-sent from sea via corked bottle
Completely agree. It was a lame joke. This wasn't a TSS though. It was an inland navigation channel and there's no way to sail SF Bay without going through these areas. Getting a blast from a pilot boat about your intentions is embarrassing, but hopefully it makes you better at paying attention. Getting repeatedly blasted to the point that the CG has to be called is real ignorance and very dangerous to all of us.
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Re: Recreational Sailboat vs. Tugboat with Barge: Who Has the Right of Way? - See mor

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Originally Posted by PCP View Post
Humm, stop is not an option. A container ship would take a looooong time to stop or even reducing meaningfully its speed.

Regards

Paulo
I was thinking that, conditions permitting, open sea room, etc, they may stop to render aid, if needed. In a harbor, they would probably just proceed to their intended anchorage.

In any event, stay out of their way unless you want to assume water temperature.

Paul T
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Old 11-14-2013
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Re: Recreational Sailboat vs. Tugboat with Barge: Who Has the Right of Way? - See mor

Just remembered this. Happened in an area that we used to fish in a lot:

Tanker Owners Admit Evidence Indicates Ship Hit Fishing Boat - Los Angeles Times

Paul T

Last edited by dabnis; 11-14-2013 at 04:33 PM.
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Re: Recreational Sailboat vs. Tugboat with Barge: Who Has the Right of Way? - See mor

Quote:
Originally Posted by capecodda View Post
IMHO the law of tonnage trumps COLREGs. Rules don't matter if you're dead.

But, also IMHO the maritime law expert is missing the narrow channel argument. For a tug pushing a barge, I'd interpret San Diego bay as a narrow channel, and give the rights to the tug/barge on the push.
While this is a "common sense" approach, the other boat needs to know if you are going to change course, even if to get out of his way. The Colregs specify what vessel is sand on, and they are not supposed to change course. Doing so even in an effort to give the commercial vessel more room could put you into jeopardy and in an accident situation they could say to you "you were were sand on vessel, why did you alter course?" That would put you at fault. The reasoning behind the regs there to make your actions predictable, so be careful, trying to give more space. Not saying not to do it just communicate your intentions.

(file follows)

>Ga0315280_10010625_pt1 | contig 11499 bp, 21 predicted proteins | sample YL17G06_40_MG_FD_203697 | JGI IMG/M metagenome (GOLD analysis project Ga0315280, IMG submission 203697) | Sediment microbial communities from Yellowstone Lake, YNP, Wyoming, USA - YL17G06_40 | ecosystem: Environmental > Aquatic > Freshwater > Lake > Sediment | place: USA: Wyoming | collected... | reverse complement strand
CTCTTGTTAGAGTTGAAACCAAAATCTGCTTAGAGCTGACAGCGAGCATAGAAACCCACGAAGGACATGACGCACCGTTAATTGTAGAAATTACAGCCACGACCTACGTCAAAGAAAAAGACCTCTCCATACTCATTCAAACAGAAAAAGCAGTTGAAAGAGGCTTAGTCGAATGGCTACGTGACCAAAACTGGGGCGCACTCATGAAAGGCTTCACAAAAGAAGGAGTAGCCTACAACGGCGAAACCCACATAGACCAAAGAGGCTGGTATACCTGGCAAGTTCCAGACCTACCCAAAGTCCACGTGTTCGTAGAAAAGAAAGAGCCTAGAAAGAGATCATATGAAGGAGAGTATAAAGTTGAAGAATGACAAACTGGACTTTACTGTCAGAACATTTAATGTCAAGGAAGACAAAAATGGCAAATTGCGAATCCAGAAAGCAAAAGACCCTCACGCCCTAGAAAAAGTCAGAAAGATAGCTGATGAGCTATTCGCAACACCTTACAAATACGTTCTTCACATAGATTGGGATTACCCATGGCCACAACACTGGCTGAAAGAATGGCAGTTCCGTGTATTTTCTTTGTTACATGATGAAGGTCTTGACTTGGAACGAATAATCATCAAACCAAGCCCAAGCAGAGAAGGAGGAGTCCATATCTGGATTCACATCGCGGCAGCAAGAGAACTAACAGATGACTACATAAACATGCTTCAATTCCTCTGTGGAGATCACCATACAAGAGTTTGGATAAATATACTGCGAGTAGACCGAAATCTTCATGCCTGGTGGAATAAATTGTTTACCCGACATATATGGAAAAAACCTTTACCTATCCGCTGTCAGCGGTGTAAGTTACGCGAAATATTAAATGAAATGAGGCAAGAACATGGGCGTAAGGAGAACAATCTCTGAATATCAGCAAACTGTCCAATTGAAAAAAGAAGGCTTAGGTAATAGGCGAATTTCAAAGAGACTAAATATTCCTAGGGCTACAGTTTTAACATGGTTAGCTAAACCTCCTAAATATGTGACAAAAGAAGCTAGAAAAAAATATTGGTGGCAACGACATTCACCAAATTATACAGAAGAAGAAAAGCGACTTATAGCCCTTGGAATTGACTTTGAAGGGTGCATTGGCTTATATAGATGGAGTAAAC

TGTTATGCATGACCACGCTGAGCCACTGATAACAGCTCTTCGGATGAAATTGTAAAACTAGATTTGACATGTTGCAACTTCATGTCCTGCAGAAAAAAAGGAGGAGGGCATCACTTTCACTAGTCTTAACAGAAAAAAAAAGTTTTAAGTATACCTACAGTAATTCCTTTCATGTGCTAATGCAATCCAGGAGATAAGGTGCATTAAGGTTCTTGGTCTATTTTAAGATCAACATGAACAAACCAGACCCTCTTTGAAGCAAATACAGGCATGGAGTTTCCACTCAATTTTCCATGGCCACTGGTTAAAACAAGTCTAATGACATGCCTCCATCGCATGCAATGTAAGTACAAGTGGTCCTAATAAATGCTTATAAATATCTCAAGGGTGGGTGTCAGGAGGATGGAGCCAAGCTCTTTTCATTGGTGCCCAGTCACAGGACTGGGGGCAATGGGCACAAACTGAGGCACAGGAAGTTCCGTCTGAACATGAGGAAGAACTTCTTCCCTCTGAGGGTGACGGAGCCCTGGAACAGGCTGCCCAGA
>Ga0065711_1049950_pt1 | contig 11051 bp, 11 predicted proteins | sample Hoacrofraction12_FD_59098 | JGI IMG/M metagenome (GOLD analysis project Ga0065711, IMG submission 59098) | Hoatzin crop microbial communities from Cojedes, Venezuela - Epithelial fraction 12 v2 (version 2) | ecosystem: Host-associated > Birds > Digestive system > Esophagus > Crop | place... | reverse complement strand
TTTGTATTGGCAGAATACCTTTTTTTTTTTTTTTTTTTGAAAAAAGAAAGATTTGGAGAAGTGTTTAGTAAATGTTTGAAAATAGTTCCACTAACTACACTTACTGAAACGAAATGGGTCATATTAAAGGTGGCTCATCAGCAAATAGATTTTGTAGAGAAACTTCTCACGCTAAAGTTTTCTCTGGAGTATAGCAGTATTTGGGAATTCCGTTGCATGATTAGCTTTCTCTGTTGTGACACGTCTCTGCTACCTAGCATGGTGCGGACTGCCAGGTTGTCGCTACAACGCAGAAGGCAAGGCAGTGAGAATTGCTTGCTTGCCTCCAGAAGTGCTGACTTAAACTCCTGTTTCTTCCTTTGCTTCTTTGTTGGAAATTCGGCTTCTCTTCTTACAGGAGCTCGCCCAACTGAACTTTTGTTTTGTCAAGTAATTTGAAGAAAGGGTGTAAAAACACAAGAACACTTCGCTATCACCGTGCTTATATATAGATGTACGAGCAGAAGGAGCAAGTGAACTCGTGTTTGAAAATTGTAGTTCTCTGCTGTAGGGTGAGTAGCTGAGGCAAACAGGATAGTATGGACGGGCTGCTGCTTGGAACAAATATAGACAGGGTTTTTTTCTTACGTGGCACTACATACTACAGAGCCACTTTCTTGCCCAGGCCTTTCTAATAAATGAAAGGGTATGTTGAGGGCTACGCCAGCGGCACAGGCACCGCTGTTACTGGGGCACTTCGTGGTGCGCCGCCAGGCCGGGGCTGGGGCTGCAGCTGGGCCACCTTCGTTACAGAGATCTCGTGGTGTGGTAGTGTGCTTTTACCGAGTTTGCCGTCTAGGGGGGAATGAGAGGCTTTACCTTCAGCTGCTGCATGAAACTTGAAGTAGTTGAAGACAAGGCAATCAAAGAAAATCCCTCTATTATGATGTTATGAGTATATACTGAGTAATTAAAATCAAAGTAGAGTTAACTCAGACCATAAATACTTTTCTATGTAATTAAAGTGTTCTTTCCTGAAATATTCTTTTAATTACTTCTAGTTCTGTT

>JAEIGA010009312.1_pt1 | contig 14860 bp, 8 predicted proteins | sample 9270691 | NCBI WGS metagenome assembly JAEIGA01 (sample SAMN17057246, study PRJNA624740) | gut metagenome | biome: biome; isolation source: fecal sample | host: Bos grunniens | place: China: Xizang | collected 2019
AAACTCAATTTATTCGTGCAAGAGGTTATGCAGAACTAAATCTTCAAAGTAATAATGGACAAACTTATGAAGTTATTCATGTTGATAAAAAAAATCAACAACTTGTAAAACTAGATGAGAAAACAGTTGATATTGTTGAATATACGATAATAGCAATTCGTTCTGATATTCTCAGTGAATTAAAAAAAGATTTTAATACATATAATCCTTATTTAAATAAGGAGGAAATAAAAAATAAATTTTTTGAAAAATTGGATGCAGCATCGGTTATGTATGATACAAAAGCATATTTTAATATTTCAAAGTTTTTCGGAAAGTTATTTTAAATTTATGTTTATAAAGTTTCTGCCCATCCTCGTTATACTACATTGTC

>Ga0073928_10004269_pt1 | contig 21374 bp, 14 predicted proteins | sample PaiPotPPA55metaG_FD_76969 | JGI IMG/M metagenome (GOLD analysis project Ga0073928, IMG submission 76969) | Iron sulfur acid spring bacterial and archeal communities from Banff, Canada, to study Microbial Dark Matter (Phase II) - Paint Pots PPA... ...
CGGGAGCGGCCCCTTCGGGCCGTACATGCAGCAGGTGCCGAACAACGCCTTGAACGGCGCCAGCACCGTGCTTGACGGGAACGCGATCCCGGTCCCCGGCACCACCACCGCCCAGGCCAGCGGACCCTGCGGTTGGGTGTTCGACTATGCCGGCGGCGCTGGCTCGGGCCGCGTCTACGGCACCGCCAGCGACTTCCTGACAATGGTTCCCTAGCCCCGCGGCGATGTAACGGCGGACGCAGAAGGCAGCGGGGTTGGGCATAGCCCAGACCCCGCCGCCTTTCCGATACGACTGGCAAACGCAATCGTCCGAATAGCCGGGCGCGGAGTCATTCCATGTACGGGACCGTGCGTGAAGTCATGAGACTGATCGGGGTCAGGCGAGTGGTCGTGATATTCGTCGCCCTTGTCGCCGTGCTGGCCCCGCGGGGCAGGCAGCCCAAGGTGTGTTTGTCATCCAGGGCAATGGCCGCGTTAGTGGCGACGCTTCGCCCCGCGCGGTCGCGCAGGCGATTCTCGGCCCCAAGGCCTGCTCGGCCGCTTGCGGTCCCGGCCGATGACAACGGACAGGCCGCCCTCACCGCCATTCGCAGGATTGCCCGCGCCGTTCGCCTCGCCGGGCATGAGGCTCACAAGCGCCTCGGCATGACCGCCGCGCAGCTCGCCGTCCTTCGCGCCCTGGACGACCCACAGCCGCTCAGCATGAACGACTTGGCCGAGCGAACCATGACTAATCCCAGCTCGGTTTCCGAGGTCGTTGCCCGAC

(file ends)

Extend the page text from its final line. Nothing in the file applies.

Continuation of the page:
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Old 12-03-2013
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Re: Recreational Sailboat vs. Tugboat with Barge: Who Has the Right of Way? - See mor

Sailing on Chesapeake Bay a few months ago at night. Saw a southbound tug towing a barge. It was pretty apparent that things were going to be close. I hailed the tug on 13 and said it looks like we have a situation here, how do things look to you. (figuring he'd be able to very accurately assess things on his radar) His response was "more importantly, how do things look to YOU!

I said I'd duck behind his tow and inquired how far back it was. Didn't hurt me and didn't delay him. Couldn't have cost me more than a couple of minutes.

Remember CH. 13 is your friend!
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Re: Recreational Sailboat vs. Tugboat with Barge: Who Has the Right of Way? - See mor

Quote:
Originally Posted by sailordave View Post
Sailing on Chesapeake Bay a few months ago at night. Saw a southbound tug towing a barge. It was pretty apparent that things were going to be close. I hailed the tug on 13 and said it looks like we have a situation here, how do things look to you. (figuring he'd be able to very accurately assess things on his radar) His response was "more importantly, how do things look to YOU!

I said I'd duck behind his tow and inquired how far back it was. Didn't hurt me and didn't delay him. Couldn't have cost me more than a couple of minutes.

Remember CH. 13 is your friend!
He was likely surprised (pleasantly) to hear from you. But that is the best way to do it, make contact, and see if they have a preferred plan, and if not make your intentions known. He might have had a different thing in mind, but once you communicate you both know what to expect. Seems there are a lot of push button navigators out there. You know set the chart plotter and go down below and fix some dinner and a drink and get upset when you hit the buoy you used as a way-point!